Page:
‘Fundamentally Broken’: Gran Turismo 7 Update Pushes Microtransactions, Draws Backlash
A recent GT7 update patch has incited the ire of the gaming community.
The 1.07 update went live late on March 16, but the patch had an error that forced developer Polyphony Digital to shut down the game’s servers for approximately 30 hours before GT7 was completely accessible again. As you may guess, players were not happy. (However, 30 hours of downtime may seem like nothing compared to players in Russia who don’t have the game at all yet.)
The problem with that is GT7’s single-player career mode requires a constant online connection. So, if a user’s internet is down, or in this case, the GT7 servers are down, players can only access a limited selection of the brand-new game’s features that many of them paid at least $60 for. People were understandably mad.
But to make matters worse, the 1.07 update drastically reduced the payouts for some events, making it harder to earn in-game credits and thus encouraging players to spend real money on in-game currency.
The resulting backlash against the microtransactions was swift and predictable.
As the backlash grew, Gran Turismo director Kazunori “Kaz” Yamauchi wrote a blog post to apologize, explain why the servers were down so long, and talk about the adjusted payouts.
“Immediately before the release of the 1.07 update, we discovered an issue where the game would not start properly in some cases on product versions for the PS4 and PS5,” Yamauchi wrote.“This was a rare issue that was not seen during tests on the development hardware or the QA sessions prior to the release, but in order to prioritize the safety of the save data of the users, we decided to interrupt the release of the 1.07 update, and to make a 1.08 correctional update.”
Regarding the lower payouts, Kazunori stated that he wanted players to “enjoy lots of cars and races even without microtransactions.” However, he also wanted to limit repetitive gameplay and emphasize the value of GT7’s virtual cars compared to their real-life counterparts.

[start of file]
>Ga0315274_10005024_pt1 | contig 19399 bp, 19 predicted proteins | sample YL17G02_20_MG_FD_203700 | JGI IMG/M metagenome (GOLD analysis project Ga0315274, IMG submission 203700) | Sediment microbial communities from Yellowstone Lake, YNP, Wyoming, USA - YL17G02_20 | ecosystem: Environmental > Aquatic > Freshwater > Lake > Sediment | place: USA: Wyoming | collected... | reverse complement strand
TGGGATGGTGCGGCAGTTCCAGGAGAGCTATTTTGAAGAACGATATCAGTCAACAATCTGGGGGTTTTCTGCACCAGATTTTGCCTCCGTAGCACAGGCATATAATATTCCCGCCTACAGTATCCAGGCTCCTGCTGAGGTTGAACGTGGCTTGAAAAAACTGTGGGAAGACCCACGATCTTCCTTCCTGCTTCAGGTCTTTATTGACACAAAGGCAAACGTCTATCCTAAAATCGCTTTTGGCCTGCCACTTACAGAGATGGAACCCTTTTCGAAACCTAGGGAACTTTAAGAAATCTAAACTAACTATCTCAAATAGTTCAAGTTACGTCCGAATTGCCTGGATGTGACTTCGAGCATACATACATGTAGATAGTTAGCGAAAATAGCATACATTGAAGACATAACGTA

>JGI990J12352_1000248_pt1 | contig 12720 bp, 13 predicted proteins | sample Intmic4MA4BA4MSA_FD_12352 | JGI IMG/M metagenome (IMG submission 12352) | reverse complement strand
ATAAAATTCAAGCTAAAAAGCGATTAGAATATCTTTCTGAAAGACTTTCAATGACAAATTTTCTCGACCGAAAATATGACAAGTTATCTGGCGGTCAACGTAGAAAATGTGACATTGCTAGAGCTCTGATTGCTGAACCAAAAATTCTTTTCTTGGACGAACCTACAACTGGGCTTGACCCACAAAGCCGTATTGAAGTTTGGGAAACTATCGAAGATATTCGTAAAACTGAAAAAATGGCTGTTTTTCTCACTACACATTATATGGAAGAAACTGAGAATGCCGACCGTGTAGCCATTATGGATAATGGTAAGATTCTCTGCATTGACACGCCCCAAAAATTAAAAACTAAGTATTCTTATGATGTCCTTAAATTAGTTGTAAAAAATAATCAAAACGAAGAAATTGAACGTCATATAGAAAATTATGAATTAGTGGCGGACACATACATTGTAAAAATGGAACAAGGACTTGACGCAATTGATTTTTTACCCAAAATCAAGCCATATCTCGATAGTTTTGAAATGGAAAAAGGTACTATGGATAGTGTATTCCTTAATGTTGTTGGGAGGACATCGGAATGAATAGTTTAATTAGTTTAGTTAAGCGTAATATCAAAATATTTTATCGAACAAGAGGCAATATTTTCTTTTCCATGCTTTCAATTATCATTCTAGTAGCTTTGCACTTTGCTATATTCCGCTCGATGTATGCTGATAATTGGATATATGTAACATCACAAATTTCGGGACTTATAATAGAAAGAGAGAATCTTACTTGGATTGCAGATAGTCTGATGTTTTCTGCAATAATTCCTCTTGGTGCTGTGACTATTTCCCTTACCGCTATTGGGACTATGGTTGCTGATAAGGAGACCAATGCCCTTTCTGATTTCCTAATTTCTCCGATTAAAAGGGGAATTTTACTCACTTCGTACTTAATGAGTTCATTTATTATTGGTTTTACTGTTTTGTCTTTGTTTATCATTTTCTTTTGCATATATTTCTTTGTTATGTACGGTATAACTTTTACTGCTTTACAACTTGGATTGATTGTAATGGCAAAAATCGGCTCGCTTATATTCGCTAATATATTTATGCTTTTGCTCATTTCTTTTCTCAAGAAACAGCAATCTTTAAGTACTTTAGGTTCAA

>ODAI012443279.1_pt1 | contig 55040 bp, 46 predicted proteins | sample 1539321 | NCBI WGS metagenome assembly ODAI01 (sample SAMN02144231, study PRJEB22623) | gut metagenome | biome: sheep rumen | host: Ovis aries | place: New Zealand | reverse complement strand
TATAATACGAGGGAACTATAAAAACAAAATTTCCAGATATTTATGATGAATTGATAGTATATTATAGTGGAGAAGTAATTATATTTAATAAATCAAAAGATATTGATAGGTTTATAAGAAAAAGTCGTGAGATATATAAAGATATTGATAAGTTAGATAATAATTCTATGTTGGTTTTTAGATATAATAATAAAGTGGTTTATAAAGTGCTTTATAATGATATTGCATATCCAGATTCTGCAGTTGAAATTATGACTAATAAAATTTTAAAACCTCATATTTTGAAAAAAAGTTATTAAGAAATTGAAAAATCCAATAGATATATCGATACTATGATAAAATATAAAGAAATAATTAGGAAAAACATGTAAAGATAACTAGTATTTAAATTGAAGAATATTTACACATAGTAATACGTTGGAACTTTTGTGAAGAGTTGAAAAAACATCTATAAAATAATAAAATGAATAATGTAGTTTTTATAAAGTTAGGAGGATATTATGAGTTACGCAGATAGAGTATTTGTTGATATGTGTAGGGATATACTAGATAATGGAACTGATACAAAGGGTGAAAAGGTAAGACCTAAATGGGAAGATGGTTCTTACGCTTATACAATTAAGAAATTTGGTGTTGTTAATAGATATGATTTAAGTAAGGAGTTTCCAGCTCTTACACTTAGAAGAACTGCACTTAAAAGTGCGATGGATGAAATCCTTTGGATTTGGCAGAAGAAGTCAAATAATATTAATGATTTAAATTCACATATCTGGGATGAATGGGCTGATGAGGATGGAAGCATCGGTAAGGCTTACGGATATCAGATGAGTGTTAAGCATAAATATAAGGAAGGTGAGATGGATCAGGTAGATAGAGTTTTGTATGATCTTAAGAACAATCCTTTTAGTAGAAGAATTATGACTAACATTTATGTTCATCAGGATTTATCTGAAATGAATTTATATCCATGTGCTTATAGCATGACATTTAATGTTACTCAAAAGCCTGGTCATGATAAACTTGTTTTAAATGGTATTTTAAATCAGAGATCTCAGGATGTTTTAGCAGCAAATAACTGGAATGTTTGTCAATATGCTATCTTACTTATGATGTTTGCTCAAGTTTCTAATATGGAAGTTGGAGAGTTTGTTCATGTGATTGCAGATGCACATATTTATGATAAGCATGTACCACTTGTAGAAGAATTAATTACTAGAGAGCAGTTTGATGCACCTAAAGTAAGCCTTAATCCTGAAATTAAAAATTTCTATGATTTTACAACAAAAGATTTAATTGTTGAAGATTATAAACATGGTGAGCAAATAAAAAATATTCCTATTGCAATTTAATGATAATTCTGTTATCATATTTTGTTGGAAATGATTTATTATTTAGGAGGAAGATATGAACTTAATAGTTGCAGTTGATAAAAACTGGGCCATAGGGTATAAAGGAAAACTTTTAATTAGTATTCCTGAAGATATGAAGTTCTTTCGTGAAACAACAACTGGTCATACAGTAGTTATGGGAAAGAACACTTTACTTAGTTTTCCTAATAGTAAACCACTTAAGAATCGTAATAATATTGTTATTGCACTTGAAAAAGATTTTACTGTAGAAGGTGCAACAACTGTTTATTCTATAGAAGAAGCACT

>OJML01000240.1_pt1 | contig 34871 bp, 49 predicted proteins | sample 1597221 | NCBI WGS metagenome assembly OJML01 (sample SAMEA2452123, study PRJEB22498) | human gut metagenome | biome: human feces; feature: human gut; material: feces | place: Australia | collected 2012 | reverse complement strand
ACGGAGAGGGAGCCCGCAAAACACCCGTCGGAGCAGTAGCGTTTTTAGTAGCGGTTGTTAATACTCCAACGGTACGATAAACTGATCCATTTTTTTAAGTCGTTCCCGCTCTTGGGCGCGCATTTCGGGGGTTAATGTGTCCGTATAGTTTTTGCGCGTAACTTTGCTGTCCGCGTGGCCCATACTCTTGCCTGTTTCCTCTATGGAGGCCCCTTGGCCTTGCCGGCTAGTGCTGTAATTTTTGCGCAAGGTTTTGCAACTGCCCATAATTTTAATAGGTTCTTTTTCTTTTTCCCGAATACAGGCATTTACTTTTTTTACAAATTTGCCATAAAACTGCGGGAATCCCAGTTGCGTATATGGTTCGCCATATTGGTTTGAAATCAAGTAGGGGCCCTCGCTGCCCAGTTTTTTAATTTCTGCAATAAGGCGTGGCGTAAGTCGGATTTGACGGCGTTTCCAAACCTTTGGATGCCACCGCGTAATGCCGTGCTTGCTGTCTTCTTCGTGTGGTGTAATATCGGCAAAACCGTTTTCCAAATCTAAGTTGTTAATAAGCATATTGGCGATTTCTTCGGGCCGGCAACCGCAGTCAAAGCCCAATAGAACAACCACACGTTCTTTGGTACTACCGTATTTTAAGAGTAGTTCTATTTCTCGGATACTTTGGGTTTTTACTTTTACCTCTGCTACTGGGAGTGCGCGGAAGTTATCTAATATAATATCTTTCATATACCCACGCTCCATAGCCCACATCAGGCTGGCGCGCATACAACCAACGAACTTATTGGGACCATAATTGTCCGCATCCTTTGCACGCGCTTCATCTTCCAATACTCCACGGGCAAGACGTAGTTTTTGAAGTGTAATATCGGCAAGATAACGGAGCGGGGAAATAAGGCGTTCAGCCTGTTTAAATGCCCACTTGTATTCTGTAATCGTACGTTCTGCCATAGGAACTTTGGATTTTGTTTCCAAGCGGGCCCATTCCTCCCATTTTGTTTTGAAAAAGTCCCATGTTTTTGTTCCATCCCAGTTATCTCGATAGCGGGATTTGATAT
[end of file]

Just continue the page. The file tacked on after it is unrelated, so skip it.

“The pricing of cars is an important element that conveys their value and rarity, so I do think it’s important for it to be linked with the real world prices,” Yamauchi wrote. “I want to make GT7 a game in which you can enjoy a variety of cars lots of different ways, and if possible, would like to try to avoid a situation where a player must mechanically keep replaying certain events over and over again.”
What Yamauchi is likely referring to is the practice of “grinding.” Grinding is a technique used by players in which they will single out which race events pay the highest amount of in-game currency that take the shortest time to complete. They will then run that race repeatedly to earn a large number of credits in a relatively short period. Due to the high prices of the cars in GT7, players were constantly looking for the best races to grind and earn in-game money quickly. The payment adjustments from the recent update seem to specifically target those players by reducing payouts for the shorter events.
Before GT7’s public release, the game was showered with stellar reviews from major and independent gaming outlets. The Drive’s own GT7 review summed the game up as “an expansive, gorgeous, and nostalgic love letter to GT fans 25 years in the making, but one that might come off as dated and laborious compared to modern competitors.”
However, GT7’s microtransactions didn’t go live until after its public release, so critics did not experience them during the review period. I can’t say for sure how that would have affected review scores, but I can guess that they would likely have been much lower if those critics knew how the microtransactions would work.
The extended outage and squeezing players to utilize microtransactions have resulted in some players writing off Gran Turismo 7 as "fundamentally broken."
Additionally, users have taken matters into their own hands by “review-bombing” GT7. At the time of this writing, the game has a user score of just 2.2 out of 10 on Metacritic.
GT7’s release marks the series’ 25th anniversary. Yet, just one update may have wrecked that celebration.
Based in Long Beach, California, Andrew Beckford's been lucky enough to grow up surrounded by California car culture. He's covered car shows, feature cars, racing games, and motorsports for Super Street, MotorBiscuit, and MotorworldHype.
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